Metacognitive beliefs mediate the relationship between mind wandering and negative affect

Richard Carciofo, Nan Song, Feng Du*, Michelle M. Wang, Kan Zhang

*Corresponding author for this work

Research output: Contribution to journalArticlepeer-review

25 Citations (Scopus)

Abstract

Two studies (Ns = 254 and 130, aged 18–28) aimed to investigate associations between mind wandering and metacognitive beliefs, and whether these beliefs are involved in the relationship between mind wandering and negative affect. Participants completed questionnaire measures of metacognitive beliefs, mind wandering, daydreaming, negative affect, mindfulness, and sleep quality. Study 2 also included the Sustained Attention to Response Task, with thought-probe assessment of task-unrelated thought (mind wandering/daydreaming). The frequency of mind wandering/daydreaming/task-unrelated thought was found to positively correlate with the metacognitive dimensions of less cognitive confidence, more endorsement of belief in the uncontrollability/danger of thoughts, and more endorsement of belief in the need to control thoughts. Multiple-mediator analysis was undertaken with three main models where either mind wandering, daydreaming frequency, or task-unrelated thought was the predictor for negative affect. Metacognitive beliefs, mindfulness and sleep quality were simultaneously entered as potential mediators. Results showed that metacognitive belief in the uncontrollability/danger of thoughts was a consistently significant mediator, while mindfulness and sleep quality were less consistent. Overall, the current research indicates that metacognitive beliefs are an important consideration in the study of mind wandering/daydreaming, and a possibly key factor in understanding the association with negative affect.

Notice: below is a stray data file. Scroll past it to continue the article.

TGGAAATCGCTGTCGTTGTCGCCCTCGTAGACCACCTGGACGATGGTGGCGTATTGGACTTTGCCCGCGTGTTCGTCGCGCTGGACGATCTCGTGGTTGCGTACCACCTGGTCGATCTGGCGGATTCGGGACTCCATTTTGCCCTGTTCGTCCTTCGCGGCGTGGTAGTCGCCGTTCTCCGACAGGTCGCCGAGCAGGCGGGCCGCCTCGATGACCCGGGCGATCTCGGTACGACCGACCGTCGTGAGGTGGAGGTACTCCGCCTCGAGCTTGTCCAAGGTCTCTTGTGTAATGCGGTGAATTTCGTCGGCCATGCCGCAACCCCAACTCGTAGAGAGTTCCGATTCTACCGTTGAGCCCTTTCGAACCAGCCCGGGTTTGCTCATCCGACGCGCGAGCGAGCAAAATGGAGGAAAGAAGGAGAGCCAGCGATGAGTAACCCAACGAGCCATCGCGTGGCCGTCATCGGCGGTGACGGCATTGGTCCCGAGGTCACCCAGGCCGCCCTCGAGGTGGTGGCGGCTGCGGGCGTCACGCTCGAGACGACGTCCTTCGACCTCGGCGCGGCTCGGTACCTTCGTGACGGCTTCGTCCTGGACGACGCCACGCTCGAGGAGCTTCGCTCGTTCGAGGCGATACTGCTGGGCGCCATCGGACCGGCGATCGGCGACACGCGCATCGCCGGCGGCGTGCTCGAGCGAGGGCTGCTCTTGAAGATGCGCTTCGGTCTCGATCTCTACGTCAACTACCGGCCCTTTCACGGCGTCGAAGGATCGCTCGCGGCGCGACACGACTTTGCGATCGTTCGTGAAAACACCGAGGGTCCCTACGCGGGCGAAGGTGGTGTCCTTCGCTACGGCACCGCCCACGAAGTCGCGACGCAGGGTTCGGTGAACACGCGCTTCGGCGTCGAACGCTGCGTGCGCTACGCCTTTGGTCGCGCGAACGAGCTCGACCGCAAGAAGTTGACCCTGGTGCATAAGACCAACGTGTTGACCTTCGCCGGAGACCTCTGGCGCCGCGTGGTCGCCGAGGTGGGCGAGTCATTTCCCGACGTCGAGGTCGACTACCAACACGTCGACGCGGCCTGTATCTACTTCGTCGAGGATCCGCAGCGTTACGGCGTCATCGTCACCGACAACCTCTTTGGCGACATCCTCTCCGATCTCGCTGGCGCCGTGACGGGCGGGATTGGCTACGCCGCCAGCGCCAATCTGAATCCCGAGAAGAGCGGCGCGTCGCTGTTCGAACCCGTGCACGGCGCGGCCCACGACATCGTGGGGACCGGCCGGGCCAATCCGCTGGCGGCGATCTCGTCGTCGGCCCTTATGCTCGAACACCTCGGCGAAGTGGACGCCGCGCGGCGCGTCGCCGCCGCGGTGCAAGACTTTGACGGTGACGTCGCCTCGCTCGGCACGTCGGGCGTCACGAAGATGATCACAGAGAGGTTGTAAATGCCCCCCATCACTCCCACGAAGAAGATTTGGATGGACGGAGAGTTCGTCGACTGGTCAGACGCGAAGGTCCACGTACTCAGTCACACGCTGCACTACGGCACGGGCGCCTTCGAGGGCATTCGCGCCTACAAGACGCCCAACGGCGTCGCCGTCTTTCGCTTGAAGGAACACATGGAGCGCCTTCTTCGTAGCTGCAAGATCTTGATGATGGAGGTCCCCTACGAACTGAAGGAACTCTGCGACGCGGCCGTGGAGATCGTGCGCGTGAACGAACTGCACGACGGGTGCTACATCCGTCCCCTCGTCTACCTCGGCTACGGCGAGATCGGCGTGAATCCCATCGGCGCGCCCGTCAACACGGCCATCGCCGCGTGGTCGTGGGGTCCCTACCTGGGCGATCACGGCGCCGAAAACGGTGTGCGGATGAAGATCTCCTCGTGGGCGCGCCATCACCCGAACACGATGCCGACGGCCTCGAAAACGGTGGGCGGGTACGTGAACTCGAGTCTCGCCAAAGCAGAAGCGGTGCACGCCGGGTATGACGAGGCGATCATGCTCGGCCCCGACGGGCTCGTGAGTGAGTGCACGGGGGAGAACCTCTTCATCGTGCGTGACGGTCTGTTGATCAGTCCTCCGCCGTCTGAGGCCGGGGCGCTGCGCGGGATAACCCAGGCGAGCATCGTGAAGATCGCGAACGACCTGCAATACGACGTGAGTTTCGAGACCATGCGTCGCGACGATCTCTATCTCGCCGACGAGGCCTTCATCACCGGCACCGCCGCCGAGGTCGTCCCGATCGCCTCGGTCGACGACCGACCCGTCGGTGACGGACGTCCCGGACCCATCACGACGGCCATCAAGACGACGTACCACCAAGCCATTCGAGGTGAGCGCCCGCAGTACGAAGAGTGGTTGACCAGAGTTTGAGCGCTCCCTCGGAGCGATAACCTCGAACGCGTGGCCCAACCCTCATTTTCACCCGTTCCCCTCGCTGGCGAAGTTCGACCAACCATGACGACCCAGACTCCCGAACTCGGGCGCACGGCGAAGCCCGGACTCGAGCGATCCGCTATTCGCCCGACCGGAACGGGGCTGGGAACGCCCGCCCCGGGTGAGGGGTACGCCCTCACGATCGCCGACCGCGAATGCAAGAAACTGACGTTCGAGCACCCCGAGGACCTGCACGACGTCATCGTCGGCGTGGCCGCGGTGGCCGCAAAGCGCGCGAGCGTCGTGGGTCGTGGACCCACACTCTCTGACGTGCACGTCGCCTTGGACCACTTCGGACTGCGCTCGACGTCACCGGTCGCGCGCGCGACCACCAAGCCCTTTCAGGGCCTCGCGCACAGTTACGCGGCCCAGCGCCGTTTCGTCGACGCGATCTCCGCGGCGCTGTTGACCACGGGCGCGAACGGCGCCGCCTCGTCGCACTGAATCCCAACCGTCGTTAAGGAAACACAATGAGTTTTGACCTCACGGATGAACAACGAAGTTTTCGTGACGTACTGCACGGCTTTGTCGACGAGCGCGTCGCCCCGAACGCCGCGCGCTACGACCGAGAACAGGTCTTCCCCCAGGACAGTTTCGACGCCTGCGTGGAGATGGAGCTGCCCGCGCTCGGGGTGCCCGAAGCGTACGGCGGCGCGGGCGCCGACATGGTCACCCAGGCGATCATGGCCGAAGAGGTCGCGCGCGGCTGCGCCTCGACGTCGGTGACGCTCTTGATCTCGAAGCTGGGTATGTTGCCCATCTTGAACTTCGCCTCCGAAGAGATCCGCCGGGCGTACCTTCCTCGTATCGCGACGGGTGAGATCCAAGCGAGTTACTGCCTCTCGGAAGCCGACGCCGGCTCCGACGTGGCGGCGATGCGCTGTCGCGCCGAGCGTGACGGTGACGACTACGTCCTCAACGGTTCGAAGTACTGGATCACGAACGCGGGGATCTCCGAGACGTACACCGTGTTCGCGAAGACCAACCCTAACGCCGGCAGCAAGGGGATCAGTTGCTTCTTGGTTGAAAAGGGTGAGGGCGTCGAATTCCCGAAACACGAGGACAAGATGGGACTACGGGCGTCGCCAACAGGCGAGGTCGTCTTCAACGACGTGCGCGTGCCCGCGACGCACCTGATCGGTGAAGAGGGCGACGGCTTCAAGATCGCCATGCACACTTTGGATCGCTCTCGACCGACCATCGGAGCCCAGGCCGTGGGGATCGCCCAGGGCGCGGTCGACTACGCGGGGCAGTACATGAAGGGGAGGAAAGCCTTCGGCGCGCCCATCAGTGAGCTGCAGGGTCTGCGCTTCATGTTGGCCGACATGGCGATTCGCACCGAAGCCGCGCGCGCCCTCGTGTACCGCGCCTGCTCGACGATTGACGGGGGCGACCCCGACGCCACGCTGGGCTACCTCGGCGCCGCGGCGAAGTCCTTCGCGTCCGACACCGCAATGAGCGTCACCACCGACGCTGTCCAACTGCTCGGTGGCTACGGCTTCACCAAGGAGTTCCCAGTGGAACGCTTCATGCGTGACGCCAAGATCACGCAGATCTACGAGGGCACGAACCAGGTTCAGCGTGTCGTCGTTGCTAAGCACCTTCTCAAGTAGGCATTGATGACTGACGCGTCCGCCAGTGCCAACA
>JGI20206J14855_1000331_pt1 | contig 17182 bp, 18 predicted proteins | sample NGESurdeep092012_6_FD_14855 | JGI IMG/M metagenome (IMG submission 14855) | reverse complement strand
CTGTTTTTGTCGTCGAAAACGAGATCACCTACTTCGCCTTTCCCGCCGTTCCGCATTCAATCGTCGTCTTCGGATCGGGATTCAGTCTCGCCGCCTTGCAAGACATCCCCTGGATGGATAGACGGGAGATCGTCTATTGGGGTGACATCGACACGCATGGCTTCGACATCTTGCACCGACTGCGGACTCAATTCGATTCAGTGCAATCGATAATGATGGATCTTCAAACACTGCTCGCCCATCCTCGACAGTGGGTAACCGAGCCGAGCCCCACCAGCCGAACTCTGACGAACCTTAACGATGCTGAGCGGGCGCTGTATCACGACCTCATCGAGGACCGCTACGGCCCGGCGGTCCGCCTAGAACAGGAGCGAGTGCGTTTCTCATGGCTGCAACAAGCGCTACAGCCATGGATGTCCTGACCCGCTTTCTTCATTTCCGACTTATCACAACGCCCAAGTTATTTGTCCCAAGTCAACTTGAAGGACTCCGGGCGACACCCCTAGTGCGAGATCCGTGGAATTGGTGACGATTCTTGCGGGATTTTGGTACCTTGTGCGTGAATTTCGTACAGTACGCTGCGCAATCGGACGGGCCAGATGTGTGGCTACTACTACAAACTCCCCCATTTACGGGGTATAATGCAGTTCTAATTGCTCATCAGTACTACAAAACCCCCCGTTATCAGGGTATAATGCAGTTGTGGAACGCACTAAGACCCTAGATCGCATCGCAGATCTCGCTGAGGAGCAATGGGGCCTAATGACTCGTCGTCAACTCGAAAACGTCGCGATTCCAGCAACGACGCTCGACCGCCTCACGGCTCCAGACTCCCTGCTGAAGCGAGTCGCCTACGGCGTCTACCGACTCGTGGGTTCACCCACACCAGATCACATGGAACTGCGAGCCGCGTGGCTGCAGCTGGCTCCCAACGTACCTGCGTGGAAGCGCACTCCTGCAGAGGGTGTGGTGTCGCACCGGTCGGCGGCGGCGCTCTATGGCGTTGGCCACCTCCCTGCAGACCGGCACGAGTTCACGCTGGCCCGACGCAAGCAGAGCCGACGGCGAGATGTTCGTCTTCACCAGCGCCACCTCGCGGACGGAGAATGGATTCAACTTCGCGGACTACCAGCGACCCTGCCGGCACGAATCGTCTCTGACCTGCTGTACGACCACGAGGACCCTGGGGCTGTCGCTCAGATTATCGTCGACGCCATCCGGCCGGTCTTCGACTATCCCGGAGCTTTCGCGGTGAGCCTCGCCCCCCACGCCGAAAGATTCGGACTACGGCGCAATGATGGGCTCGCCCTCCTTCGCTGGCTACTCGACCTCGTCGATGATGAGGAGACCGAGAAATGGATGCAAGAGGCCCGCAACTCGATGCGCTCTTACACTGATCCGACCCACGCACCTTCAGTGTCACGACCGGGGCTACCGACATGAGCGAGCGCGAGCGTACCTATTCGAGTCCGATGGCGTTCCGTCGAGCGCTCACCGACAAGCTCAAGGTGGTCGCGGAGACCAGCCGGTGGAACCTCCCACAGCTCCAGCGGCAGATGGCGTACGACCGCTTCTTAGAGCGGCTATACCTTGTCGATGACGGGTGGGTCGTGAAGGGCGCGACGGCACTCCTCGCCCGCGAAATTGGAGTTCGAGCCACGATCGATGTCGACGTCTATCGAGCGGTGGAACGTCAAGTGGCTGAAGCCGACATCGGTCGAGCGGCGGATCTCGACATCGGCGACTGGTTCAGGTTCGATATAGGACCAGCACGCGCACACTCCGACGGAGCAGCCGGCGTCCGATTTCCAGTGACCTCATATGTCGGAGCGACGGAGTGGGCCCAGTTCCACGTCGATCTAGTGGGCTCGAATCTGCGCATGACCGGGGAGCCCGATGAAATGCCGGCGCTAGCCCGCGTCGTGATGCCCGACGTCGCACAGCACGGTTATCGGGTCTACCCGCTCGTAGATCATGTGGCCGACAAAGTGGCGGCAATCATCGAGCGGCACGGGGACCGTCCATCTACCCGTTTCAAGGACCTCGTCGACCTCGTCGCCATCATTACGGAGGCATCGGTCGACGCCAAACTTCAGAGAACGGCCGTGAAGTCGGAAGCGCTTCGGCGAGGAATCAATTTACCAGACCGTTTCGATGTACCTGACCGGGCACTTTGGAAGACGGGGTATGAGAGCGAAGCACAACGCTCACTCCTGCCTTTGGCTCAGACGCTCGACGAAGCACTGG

Original languageEnglish
Pages (from-to)78-87
Number of pages10
JournalPersonality and Individual Differences
Volume107
DOIs
Publication statusPublished - 1 Mar 2017

Keywords

  • Daydreaming
  • Mediation
  • Metacognitive beliefs
  • Mind wandering
  • Mindfulness
  • Negative affect
  • Sleep quality

Fingerprint

Dive into the research topics of 'Metacognitive beliefs mediate the relationship between mind wandering and negative affect'. Together they form a unique fingerprint.

Cite this